September 23, 2019

How to Determine if Books are Suitable for English Language Learners

Are you a regular education/mainstream teacher with English Language Learners in your classes?  Or are you an ESL teacher with multi-level ELLs in your classes?  Both teaching contexts present a challenge when using a textbook or a novel since it’s quite likely your ELLs are not all reading at the same level.  This post will give you some tips on how to analyze a textbook or novel to see if it is suitable to be used with your ELLs.
How to Determine if Books are Suitable for English Language Learners | The ESL Nexus
What features in a text you should look at when using texts with ELLs; source: The ESL Nexus
First off, look at the presentation of the text:
* Look at the size of the font(s): The larger the font, the easier it is for an ELL to read and comprehend the material.
* Look at the type of font: Printed letters are easier to understand than words in cursive fonts, especially since different languages write cursive letters in different ways.
* Look at the letter spacing: The more space there is between the words and lines in a sentence and paragraph, the easier it is to read and understand the text.
* Look at the amount of white space: The more white space there is around the margins, the easier it is to comprehend the text.

Next, look at the non-textual features in the text:
* Are pictures included: Photographs and illustrations that help explain the text will greatly aid ELLs’ comprehension of the material and for ELLs at beginning and intermediate levels of proficiency the more images the better, but even ELLs at advanced proficiency levels find pictures beneficial.
* Are diagrams, tables, and/or charts included: The easier it is to read the info in those images and in their explanatory captions, the better it is for ELLs.
* Are the images in color or black-and-white: Color is preferable but if the black-and-white images are high quality and it’s easy to discern what they are, then ELLs will be able to figure out what they depict.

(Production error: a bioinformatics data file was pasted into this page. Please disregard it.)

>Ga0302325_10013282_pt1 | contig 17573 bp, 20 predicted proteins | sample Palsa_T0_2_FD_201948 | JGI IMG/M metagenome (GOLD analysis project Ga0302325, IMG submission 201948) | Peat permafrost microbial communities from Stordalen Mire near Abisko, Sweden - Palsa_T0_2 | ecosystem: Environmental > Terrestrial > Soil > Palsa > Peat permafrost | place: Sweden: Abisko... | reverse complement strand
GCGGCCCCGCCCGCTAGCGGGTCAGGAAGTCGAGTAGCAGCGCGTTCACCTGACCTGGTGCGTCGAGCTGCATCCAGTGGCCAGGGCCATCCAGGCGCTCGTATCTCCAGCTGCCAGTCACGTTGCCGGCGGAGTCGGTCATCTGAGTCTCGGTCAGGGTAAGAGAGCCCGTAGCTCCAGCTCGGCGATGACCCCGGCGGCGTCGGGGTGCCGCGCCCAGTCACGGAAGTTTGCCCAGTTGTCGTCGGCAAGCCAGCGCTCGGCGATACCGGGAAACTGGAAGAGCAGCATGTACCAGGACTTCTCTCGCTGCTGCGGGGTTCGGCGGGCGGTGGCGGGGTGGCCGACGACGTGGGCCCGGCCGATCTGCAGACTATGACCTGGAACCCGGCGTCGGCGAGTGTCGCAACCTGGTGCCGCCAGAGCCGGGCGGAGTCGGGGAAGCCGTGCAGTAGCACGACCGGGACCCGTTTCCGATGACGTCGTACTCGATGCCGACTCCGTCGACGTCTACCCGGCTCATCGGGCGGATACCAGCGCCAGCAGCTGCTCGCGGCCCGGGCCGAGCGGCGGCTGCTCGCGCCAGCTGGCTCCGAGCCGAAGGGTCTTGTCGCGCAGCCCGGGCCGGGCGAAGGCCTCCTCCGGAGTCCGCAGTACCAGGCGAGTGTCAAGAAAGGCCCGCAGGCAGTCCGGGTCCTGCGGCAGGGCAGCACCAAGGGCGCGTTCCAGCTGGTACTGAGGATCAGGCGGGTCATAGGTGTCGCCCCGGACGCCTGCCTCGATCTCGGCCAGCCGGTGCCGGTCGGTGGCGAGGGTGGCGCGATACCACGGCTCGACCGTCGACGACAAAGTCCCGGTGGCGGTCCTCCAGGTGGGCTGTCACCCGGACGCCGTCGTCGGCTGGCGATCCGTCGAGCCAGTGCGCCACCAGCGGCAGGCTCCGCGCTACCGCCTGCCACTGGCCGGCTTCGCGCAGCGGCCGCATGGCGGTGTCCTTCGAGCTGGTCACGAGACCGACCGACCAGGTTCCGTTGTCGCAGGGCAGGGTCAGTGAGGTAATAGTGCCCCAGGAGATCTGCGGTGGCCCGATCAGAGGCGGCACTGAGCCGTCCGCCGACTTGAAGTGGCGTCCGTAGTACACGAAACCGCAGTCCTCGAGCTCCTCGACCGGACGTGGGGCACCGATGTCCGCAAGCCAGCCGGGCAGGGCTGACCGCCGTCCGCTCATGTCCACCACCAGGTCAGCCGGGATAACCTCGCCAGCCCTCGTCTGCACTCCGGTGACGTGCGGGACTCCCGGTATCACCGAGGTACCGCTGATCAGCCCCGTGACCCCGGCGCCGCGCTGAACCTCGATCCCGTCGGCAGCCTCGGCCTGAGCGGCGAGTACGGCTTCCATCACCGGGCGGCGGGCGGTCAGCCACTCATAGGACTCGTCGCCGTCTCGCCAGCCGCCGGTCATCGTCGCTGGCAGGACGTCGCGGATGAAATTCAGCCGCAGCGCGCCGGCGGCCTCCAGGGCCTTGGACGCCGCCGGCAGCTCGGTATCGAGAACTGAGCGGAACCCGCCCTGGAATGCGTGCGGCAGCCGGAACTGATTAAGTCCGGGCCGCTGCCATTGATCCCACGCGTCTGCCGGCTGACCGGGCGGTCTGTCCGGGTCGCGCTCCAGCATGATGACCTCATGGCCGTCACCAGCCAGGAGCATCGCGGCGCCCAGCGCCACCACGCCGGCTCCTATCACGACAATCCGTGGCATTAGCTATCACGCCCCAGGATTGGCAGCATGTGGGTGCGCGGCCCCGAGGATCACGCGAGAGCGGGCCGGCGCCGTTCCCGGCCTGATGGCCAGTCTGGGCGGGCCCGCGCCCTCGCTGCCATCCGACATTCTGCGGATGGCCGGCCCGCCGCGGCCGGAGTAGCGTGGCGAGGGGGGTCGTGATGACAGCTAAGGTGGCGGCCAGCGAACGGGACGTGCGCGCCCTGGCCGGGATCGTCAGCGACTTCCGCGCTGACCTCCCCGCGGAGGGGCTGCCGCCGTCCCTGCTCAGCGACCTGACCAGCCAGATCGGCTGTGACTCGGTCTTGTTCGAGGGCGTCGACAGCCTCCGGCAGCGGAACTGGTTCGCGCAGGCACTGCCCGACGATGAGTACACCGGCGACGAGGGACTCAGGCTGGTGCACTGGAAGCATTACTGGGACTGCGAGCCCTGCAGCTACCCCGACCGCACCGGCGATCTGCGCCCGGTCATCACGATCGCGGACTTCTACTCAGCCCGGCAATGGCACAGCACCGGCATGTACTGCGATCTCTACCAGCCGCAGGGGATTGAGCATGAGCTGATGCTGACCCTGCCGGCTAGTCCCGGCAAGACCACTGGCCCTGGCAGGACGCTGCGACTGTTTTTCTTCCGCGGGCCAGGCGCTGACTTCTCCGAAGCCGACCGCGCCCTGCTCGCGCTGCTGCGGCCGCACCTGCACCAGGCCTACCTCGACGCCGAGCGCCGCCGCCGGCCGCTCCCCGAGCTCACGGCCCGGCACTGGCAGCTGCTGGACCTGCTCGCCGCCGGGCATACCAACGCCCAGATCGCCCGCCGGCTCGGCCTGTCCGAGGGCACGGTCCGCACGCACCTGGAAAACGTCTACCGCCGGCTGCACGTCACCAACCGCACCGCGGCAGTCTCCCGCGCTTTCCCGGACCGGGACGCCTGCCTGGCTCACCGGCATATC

Lastly, analyze the text complexity of the textbook or novel: 
* Look at the sentence complexity of the text: Shorter sentences are easier to comprehend.
* Look at what grammar structures are used: Sentences beginning with subordinate clauses, (e.g. Before I went home, I did my homework), sentences with relative clauses (e.g. The girl, who came from Mexico, earned the highest math grade on the text), some transitions (e.g. nevertheless, on the other hand), sentences with idioms and figurative language – texts with these features will be harder to comprehend.
* Look at how new vocabulary words are  presented: When definitions are provided right after the new word, such as in parentheses or offset by hyphens or commas, that makes the text easier to comprehend.  Even texts that have words explained in footnotes or a glossary in the margin of a page will be easier to comprehend than texts that make students flip back and forth between a glossary at the end of the book and the page being read.

After you’ve analyzed the book, you’ll have a better idea of whether it is something your ELLs will be able to read and understand or if they will have difficulty comprehending it.  To help your students even more, check out this blog post for 14 Tips to Help ELLs Understand Their Textbooks.

Use these Social Studies Resources when Teaching English Language Learners | The ESL Nexus
Click HERE for more info about these resources; source: The ESL Nexus
Social Studies textbooks in particular are text-heavy and written in dry prose.  I’ve created a line of resources about historical time periods and civilizations, with more to come, that are written at lower levels of text complexity.  They’re aimed at ELLs in mainstream classes who have a hard time understanding regular education textbooks but they can be used by any student who is not reading on grade level.  If your students are having difficulty comprehending their regular Social Studies textbooks, these resources will help them out.  You can find them all HERE.